The shift to mobile devices
In fact, we seem to be reaching the tipping point where our need for mobility is so great, that demand for mobile apps is taking over our need for traditional desktop or non-mobile application development. As our latest Tech Cities Job Watch report reveals, mobile technology skills have become the industry’s most wanted for the first time, with demand for permanent IT staff with Mobile skills growing by nearly 40% in the past year (since Q3 2016).
Today, the primary means for us to access content is via mobile devices, rather than desktop computers or even tablets. This is because mobile technology, screen size and processing power has now reached a point where we’re able to get more done in previously unproductive pockets of time, using our mobile. For example, we can learn a new language on the train to work; manage our financial affairs in the café whilst waiting for a friend; check our heart rates as we ascend a challenging incline on our morning run; and much more. As a result, consumers are increasingly choosing not to be tethered to their desks by the services they use in both their personal and professional lives.
“Mobile first” approach
However, with the limited screen size of mobile devices, viewing the internet has changed from a desktop window to something that is more like a letterbox; and often, older websites don’t present well on these devices. This leads to a poor user experience, which can be costly to businesses, as increasingly fickle users give up and take their money elsewhere. Because of this, many organisations are continuously experimenting with re-developing their websites to ensure they are mobile-friendly.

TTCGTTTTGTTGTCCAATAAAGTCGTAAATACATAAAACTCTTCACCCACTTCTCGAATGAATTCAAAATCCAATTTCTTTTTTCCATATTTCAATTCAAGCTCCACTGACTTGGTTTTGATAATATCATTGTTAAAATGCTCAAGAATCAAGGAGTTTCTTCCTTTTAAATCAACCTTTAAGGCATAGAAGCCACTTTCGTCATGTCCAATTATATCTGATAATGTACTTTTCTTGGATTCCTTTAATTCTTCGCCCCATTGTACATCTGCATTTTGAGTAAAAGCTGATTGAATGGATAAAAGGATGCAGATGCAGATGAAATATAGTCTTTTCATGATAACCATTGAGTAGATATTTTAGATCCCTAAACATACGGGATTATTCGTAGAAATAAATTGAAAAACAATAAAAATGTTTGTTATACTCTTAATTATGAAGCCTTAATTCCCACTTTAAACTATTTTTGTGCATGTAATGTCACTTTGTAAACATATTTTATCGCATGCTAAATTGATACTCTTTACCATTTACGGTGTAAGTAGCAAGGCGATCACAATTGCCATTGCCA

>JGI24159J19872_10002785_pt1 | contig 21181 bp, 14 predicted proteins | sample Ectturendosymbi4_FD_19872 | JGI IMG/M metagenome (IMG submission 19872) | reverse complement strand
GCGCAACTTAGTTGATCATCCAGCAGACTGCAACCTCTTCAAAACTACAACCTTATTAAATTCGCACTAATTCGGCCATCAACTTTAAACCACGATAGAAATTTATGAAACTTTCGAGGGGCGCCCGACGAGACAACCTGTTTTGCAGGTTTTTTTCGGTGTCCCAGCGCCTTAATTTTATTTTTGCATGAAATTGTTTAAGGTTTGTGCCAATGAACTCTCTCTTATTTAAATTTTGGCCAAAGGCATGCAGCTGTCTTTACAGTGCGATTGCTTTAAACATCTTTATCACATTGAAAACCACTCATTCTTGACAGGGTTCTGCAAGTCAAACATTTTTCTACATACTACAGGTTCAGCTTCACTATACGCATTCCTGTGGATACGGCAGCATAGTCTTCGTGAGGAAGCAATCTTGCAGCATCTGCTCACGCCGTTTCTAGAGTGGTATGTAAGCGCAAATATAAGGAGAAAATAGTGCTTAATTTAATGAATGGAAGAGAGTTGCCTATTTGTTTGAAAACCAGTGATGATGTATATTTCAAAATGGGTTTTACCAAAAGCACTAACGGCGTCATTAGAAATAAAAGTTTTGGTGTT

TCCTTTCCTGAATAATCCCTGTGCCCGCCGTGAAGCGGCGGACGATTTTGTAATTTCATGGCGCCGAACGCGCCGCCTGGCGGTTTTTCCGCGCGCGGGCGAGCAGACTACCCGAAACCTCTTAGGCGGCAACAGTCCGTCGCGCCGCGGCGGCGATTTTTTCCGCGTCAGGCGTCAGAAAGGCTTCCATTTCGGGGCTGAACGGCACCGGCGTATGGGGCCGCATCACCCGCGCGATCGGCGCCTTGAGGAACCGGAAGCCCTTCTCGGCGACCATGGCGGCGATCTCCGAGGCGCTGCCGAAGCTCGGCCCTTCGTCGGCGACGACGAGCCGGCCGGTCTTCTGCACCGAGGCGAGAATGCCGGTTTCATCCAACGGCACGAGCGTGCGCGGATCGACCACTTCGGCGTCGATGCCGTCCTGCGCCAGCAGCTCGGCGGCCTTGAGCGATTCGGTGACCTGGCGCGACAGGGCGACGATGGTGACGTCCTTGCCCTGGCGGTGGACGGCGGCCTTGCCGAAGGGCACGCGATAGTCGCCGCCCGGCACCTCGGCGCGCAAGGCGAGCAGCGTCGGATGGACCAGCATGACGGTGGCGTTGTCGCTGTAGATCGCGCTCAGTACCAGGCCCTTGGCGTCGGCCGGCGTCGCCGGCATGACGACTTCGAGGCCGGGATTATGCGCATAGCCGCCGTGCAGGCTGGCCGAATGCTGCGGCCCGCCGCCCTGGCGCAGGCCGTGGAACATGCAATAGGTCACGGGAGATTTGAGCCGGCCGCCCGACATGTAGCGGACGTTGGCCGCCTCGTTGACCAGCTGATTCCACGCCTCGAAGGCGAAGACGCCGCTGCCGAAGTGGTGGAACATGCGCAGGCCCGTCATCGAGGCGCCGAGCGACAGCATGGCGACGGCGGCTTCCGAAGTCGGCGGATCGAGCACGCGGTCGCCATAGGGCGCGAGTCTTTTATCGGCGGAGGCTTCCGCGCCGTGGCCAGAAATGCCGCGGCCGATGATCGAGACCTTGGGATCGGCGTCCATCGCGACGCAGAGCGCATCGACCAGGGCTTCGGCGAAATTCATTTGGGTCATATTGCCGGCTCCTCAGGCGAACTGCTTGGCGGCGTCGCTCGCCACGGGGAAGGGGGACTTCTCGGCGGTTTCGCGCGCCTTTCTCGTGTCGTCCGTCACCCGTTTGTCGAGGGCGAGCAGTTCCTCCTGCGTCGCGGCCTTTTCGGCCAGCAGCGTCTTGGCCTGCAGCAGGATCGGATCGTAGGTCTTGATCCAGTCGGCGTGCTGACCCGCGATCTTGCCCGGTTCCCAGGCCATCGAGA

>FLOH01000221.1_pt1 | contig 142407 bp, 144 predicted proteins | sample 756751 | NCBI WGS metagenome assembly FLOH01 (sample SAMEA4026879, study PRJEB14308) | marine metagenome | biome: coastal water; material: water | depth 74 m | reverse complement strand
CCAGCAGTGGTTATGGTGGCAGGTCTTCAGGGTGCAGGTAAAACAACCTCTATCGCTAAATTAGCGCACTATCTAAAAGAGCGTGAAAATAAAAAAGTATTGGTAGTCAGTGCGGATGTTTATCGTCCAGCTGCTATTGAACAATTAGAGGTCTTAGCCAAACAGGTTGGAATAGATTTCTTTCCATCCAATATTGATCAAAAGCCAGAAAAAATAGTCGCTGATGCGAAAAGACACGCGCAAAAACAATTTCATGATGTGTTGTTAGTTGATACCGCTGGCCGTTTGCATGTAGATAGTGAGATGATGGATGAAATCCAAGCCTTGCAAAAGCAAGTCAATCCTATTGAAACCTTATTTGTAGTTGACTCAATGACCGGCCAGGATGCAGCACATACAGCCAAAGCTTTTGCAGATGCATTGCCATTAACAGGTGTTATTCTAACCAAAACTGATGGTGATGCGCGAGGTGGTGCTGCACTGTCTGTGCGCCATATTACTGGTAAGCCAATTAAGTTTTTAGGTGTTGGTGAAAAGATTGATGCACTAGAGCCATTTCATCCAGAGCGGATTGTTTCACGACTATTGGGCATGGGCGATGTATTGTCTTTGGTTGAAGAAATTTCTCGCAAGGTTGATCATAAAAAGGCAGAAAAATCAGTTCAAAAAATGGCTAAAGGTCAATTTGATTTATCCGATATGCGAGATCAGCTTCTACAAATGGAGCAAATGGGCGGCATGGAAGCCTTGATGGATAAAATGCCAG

Organisations need to finally accept that their strategy for websites must fundamentally shift to being “mobile first” as traffic levels for mobile surpass those of desktop.
Due to the advances and innovations of mobile devices, one of the big decisions organisations have to make when assessing the functionality they want to provide users is whether the user experience would be best through a mobile-responsive website or through a dedicated mobile application. However, cost differences between these options are currently quite significant, as responsive websites have become a standard offering whilst mobile applications are still quite expensive (as skills remain in high demand) to produce.
Some of the best mobile applications work well because they take advantage of native functionality of the device itself, like GPS or the camera. For now, mobile applications will provide a better user experience than a website, however the cost is not always justifiable for many businesses.
Will mobile devices replace desktop?
In many ways, mobile devices have already replaced desktops for web browsing, with social media now taking up a significant portion of time spent online.
However, whilst websites tend to be quite general in their offering, they are often still and will continue to be the first port of call for potential customers. At this stage, it is unlikely that an organisation will have an application and not a website.
Therefore, instead of choosing between developing a mobile application or a mobile-responsive website, many organisations often will decide to create both as they represent different types of user experiences, often driven by different user intentions.
However, it’s clear that the future is Mobile – and not just smartphones. Business disruption, the Internet of Things and Artificial Intelligence will all positively impact the demand for Mobile skills. You can either wait for the market to pressure your organisation into action, or you can get ahead of the storm and take a proactive approach to growing your own Mobile talent.
Download our latest Tech Cities Job Watch Q3 2017 report to find out more.
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